Consulting diviners and soothsayers and wearing amulets

Question: Allaah has willed for me to write this message in which I ask for your advice and clarification with regard to an illness called epilepsy.

My mother suffers from this disease. She was possessed at first by Jinn (creatures created from fire). We brought her an Imaam who was able to exorcise Jinn possessing her. Then she suffered from epilepsy for a week. Whenever we brought the Imaam, she would be well. But when he left, she would return to the same suffering. Then she recovered and led a stable life for a period of time. It was not long before she suffered possession again by a female Jinnee (a creature created from fire). She suffered for about the same period of time. We brought the Imaam once again and he expelled the evil spirit. Then, she suffered again. We brought another Imaam who exorcised her again. This continued for a period of time, whenever she would suffer, we would bring someone to treat her.

Once, my mother asked me to bring the Imaam who treated her the first time. This man said that he was told by the female Jinnee that the room is filled with Jinn, so we moved her to another room. Unfortunately, she remained in the same condition. Then, she asked me to take her to some tombs. I did so but she remained in the same state. We took her to one merchant and he gave her some amulets and drugs. He asked her to wear some of the amulets, put the rest in some water before she washes her body therewith, and to take the drugs. There are still some Jinn in the room. I would like to know if doing this is correct or if it contradicts Sharee`ah (Islaamic law). Please guide me to the truth.

Answer: Firstly, It is not permissible to consult soothsayers and fortune-tellers. The Prophet (peace be upon him) said.. read more here.

Giving soothsayers money to avoid their harm

Question: If a person tried to leave them (soothsayers), they might prevent him. So, is it permissible to give them money to avoid them? And if one is able to do without their medications and magic acts, is it permissible to salute them or should they be deserted all together?

Answer: Firstly, it is forbidden to give them money in return for their evil acts they do when one visits them. Yet, there is no harm in giving them money to ward off their evil... read more here.

Harm or benefit only by the Will of Allaah

Question: If it happens that a patient seeks treatment from such a woman or one of those who claim to practice ancient medicine, they deem that the patient, whether cured or not, has no choice except to continue treatment with them. They decide the mode of treatment for him; they might even prevent him from seeking treatment with somebody else. If he goes without consulting them, they think they can influence him, and they threaten him with diseases or insanity. The patient may submit to their command out of fear of their doing harm to him. Do they have the influence they claim to have?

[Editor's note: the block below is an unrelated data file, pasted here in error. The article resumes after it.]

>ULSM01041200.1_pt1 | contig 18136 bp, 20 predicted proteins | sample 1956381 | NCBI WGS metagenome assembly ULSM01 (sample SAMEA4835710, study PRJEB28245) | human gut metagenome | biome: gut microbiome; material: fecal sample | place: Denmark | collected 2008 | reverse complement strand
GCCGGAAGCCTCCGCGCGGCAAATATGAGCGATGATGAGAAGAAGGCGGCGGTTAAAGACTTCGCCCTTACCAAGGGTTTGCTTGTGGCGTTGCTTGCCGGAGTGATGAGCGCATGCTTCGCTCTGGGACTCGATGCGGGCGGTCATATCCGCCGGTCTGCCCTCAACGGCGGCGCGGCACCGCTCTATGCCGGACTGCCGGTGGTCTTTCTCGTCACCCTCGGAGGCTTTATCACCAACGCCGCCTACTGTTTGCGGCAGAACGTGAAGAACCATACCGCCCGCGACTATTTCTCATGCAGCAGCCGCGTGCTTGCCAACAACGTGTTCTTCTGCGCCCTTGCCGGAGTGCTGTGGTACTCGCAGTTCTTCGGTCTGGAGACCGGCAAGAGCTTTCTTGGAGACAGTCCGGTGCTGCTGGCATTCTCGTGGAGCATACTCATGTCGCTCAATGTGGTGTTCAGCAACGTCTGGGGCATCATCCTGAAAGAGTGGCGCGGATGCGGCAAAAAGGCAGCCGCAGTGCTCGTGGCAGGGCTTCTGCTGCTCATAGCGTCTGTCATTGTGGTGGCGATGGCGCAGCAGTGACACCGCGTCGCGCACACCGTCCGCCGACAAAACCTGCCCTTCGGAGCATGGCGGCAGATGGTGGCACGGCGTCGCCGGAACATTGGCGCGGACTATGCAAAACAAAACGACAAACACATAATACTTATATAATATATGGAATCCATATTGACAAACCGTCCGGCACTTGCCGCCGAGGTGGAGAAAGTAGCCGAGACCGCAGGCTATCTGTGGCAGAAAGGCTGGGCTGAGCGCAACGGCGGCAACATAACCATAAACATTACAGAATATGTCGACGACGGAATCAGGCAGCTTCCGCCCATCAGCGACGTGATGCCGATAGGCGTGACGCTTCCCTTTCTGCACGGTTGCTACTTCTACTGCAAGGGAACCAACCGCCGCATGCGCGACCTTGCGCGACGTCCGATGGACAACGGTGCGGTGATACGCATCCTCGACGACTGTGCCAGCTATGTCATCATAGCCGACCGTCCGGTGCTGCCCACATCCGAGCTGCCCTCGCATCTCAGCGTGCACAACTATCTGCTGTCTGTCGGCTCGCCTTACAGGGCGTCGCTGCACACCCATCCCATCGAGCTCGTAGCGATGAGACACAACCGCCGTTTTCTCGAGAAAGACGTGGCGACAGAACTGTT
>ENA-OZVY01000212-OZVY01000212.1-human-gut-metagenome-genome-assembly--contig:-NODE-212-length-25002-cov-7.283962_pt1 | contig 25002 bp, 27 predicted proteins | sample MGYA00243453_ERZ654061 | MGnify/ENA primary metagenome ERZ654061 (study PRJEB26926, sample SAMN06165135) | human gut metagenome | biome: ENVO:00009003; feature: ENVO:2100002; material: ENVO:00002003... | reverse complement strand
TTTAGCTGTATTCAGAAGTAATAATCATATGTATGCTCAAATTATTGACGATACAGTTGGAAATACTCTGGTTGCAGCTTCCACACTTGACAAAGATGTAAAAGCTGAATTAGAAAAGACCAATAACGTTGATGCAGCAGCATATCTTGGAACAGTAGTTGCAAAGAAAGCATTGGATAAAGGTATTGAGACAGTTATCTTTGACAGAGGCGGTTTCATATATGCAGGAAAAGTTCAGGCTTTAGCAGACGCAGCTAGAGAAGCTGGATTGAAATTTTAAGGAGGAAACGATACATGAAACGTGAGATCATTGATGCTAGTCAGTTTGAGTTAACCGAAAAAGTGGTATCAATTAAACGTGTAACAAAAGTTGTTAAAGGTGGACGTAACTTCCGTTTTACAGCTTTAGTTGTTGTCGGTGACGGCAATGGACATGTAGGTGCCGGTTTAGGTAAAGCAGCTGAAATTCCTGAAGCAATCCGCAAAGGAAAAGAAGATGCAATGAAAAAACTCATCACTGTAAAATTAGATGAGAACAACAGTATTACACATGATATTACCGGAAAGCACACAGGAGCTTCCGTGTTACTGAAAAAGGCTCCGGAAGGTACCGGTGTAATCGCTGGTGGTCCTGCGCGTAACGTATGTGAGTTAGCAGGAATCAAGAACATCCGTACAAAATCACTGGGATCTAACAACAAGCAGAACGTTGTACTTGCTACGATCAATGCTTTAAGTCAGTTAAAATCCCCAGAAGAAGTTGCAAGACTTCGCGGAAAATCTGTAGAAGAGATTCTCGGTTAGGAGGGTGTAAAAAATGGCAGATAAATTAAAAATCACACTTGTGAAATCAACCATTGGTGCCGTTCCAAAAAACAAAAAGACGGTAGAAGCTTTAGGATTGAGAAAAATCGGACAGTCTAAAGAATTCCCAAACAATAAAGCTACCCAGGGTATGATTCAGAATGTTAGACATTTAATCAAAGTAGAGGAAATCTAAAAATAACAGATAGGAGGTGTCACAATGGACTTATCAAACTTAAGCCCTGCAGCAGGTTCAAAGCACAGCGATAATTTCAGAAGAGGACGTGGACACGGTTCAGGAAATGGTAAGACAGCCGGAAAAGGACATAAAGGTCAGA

Please advise, may Allaah reward you.

Answer: No one can harm or benefit anybody except by the will of Allaah. Ibn ‘Abbaas (may Allaah be pleased with them) narrated that the Prophet (peace be upon him) stated… read more here.

Going to and believing soothsayers

Question: The second, third, fourth, fifth, and seventh questions of Fatwaa No. 8071

Q2: There is a woman here who performs all the obligatory acts of `Ibaadah (worship) and also the supererogatory acts, such as Qiyam-ul-Layl (optional Prayer at night), Salaat-ul-Duhaa (supererogatory Prayer after sunrise), and fasts for three days of every month. However, she goes to an Arabian woman doctor for treatment of her psychological illnesses. Is it permissible for her to go to that woman? What advice would you give her?

Q3: If this woman, who regularly performs the acts of `Ibaadah, dies in this condition, what effect will this woman going to have on her deeds?

Q4: Many people come to ask a woman called: “The Absent One,” about matters taking place far away from her. For example, a man goes to her in her village and asks whether his pregnant daughter, who lives in another country, has delivered yet. The woman always gives a decisive answer, whether yes or no, and never says “Allaah knows best.” Is it permissible to ask her questions such as this? Please advise us.

Answer – 2, 3, 4: It is Haraam (prohibited) to go to soothsayers and to believe them. Accordingly, it is not permissible to visit this woman, who claims to know the Ghayb (Unseen), because she is a Kaafir (disbeliever)... read more here.

Going to soothsayers for treatment

Question: What is the ruling on visiting soothsayers?

Answer: It is prohibited to go to soothsayers for the sake of treatment and the like even if someone believes that the cure is from Allaah Alone and visiting soothsayers is only a means. This is proved by explicit and authentic evidence reported in this regard... read more here.